Three reasons why your deskless workers shouldn’t remain voiceless
We’re back with new data from Australia, India, and Japan. Check out the results and learn why you need to connect your deskless workers more than ever before.
Our first Deskless not Voiceless report in May 2019 highlighted the disconnect between deskless workers and their managers, along with some significant business communication challenges.
Today, our new survey1of almost 4,000 managers and deskless staff in businesses across Australia, India, and Japan brings home the global scale of the problem. Here are some of the key findings.
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Communication failures are stifling innovation from deskless workers at the frontline of business
Deskless workers are often at the frontline of your business. They’re on the shopfloor, in factories, out in the field, in the air and on the road. This gives them the kind of unique insight you can’t get from sat at a desk in the head office. But how can you hear their suggestions if they don’t have a voice?
"74% of deskless workers believe there are barriers to communication at work."
Our survey shows that 74% of deskless workers believe there are barriers to communication at work. That means local teams can’t talk or work together effectively - 25% of these people don’t even feel connected to their teams on the ground. It’s worse when there’s no way of engaging - or sharing ideas - with business leaders.
The data demonstrates that organizations are losing valuable ideas because of this. In Australia alone, as many as 29% of employee ideas are lost because of broken communication. That’s a lot of potential going to waste.
The disconnect between managers and deskless workers is damaging your culture
For managers, understanding what’s happening on the frontline is essential to their job. But too many of them are removed from day-to-day work away from HQ. Only 62% of managers have taken the time to visit deskless workers on the frontline of their businesses in the past year. Fourteen percent of them don’t even see the value in doing so.
This can lead to disengagement - 34% of deskless staff say they don’t feel empowered to share ideas. And when you dig into that statistic, it reveals a lot about the damage disconnection can cause to company culture.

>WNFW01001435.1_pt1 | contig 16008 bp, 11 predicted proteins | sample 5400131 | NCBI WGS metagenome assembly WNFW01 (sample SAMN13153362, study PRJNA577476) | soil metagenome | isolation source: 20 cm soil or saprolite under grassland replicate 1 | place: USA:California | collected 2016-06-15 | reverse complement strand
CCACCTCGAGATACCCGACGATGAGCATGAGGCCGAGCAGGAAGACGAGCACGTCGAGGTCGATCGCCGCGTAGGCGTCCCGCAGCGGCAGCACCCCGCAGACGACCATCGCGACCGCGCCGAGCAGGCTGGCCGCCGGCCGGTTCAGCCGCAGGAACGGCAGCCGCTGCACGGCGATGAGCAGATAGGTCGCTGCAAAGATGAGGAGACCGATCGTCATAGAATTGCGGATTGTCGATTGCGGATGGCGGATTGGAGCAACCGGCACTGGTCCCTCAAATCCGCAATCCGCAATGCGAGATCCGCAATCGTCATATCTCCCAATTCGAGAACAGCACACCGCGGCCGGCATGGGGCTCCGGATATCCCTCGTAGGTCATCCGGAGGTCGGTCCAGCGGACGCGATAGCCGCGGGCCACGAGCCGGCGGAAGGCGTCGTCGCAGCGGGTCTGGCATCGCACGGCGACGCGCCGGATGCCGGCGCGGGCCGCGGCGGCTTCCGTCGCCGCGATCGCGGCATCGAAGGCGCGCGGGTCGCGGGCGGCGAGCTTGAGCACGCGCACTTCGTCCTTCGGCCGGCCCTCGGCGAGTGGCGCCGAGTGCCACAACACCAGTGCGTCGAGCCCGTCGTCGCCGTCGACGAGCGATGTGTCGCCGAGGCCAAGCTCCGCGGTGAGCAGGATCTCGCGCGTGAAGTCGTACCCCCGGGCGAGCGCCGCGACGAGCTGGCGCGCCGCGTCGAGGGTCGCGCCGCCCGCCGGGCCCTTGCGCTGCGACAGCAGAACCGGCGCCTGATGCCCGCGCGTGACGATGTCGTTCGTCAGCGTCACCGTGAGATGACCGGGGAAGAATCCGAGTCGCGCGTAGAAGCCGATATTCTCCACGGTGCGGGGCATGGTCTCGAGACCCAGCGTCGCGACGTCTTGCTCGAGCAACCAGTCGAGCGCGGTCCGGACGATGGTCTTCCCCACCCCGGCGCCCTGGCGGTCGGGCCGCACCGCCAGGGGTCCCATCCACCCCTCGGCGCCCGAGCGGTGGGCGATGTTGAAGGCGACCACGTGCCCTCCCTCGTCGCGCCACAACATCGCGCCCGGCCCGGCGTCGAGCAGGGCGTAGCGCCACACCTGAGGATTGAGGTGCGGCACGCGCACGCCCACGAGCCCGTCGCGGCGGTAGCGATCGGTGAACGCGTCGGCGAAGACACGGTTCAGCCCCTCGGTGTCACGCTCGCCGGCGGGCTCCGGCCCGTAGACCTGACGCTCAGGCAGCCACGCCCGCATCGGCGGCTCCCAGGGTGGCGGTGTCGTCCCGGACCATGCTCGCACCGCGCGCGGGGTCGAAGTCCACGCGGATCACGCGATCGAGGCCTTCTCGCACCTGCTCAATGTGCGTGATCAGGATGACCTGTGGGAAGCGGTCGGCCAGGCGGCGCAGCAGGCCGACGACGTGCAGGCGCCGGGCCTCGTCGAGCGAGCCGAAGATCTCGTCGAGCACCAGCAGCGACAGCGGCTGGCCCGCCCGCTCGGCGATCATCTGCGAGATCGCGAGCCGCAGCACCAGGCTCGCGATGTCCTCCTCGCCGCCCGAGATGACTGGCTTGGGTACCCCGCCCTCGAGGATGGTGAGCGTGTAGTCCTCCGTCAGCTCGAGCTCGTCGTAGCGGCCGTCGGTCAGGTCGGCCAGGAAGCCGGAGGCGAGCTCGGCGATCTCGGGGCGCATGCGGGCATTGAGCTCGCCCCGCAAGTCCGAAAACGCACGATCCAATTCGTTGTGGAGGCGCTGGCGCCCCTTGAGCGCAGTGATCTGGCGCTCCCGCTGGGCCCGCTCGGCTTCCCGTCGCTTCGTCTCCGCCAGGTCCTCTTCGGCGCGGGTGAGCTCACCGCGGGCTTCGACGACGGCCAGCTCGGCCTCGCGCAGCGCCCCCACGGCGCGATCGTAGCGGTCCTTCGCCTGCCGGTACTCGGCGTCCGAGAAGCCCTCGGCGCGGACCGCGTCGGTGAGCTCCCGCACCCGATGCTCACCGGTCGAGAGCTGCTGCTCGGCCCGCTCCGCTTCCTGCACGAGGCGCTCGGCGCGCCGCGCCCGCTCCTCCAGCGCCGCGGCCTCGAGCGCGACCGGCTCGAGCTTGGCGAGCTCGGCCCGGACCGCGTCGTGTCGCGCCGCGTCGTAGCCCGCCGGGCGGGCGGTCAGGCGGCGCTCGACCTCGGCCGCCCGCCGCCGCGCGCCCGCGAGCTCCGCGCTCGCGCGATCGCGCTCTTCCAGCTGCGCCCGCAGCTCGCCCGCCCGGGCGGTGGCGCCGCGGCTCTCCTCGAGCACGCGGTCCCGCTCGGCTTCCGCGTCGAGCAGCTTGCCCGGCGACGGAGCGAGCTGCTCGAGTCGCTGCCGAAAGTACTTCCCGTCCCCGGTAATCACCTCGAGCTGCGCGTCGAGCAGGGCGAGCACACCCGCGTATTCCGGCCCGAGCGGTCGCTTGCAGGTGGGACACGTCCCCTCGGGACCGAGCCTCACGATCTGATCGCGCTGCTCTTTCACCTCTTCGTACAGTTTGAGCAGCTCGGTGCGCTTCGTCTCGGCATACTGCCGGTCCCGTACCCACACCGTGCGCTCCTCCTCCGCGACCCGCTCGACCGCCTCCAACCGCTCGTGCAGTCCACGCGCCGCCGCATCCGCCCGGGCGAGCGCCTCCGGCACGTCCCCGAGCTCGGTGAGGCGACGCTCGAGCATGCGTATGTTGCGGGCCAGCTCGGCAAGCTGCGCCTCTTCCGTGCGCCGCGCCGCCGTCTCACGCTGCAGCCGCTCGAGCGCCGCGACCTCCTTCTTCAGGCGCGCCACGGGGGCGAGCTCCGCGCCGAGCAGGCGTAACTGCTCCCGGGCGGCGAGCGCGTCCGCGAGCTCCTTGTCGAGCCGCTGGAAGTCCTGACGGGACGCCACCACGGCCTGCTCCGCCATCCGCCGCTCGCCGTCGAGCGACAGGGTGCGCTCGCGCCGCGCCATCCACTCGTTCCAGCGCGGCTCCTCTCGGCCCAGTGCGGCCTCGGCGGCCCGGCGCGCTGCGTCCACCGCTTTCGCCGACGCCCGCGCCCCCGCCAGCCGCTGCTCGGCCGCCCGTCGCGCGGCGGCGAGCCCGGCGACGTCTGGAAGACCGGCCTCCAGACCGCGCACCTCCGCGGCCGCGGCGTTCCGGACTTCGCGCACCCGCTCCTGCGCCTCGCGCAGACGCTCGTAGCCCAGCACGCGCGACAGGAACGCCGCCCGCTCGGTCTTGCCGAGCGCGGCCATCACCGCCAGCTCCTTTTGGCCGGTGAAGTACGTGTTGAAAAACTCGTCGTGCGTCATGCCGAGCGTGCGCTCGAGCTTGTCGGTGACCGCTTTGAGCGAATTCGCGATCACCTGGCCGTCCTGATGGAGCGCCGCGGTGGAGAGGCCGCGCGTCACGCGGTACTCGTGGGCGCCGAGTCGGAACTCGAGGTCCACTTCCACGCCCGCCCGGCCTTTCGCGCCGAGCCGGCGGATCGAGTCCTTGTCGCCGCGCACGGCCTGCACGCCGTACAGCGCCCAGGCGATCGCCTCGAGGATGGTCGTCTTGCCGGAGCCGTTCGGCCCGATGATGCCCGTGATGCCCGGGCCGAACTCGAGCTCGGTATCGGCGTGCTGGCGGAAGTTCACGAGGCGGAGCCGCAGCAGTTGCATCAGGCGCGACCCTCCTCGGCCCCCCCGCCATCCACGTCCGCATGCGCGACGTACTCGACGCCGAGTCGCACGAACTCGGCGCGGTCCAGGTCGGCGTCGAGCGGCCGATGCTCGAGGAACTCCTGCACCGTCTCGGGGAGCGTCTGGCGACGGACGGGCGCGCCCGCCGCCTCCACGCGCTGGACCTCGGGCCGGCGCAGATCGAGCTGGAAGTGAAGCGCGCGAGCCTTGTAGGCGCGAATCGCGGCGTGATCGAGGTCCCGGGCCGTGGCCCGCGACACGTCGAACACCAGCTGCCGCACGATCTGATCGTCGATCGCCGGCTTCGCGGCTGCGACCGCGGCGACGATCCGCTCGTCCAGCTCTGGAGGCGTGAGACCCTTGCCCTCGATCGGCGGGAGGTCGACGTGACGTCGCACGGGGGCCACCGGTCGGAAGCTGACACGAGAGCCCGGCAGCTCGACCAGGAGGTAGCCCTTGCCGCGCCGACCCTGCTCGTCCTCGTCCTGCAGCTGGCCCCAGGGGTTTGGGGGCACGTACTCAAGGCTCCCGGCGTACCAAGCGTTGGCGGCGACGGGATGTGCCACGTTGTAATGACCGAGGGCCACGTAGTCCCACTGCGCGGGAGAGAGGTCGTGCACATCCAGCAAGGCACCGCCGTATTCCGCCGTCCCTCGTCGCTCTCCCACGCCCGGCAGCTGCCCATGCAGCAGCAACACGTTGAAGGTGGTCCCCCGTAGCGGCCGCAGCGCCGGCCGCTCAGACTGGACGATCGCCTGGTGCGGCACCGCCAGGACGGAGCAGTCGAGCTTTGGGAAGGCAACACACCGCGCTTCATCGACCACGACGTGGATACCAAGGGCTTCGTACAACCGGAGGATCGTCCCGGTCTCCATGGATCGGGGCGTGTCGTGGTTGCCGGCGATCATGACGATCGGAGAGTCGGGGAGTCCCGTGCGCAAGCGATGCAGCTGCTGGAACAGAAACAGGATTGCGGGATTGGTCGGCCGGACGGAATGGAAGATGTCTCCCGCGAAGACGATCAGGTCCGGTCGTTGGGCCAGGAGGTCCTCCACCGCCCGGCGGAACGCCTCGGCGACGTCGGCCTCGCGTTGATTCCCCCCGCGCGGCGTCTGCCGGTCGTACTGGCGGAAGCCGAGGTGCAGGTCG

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"34% of deskless employees don’t feel empowered to share ideas."
Deskless workers often think there’s little point trying to share ideas because nothing ever changes. Forty-two percent of them believe nobody listens, and they describe management as uncaring or unsympathetic.
Remember: these workers are often the face of your business. Build up too much negative sentiment here - where you need positivity the most - and it could be seriously damaging for your organization.
Failure to provide even basic tools makes the day job harder
Our survey shows that managers and deskless staff still see the world differently. Nowhere is this disconnect more evident than on the issue of digital tools. Eighty-five percent of managers believe they give deskless workers the right digital tools to connect, collaborate, and do their jobs - but only 32% of employees agree.
"Only 32% of deskless staff agree they have the tools they need to do their jobs."
This doesn’t refer to shiny new platforms. It’s the basics: 40% of deskless workers don’t have access to any kind of collaboration tool. Many don’t even have access to an email address or a phone.
The benefits of a connected company
So what can you do?
It starts with connecting people. When you connect people and give them a voice, you empower them. And when you empower them, you don’t just change the way they work - you can change the way they feel about work.
Connected companies are more open and transparent. They have stronger cultures, more efficient teamwork, and they thrive on company-wide conversation, not just announcements.
Focusing on your deskless workers is a natural first step. By giving them the right tools, you’ll help them feel closer and more connected to your organization. And you’ll enable them to have better and more meaningful conversations with business leaders. Because your deskless workers might not have a desk, but they should have a voice.
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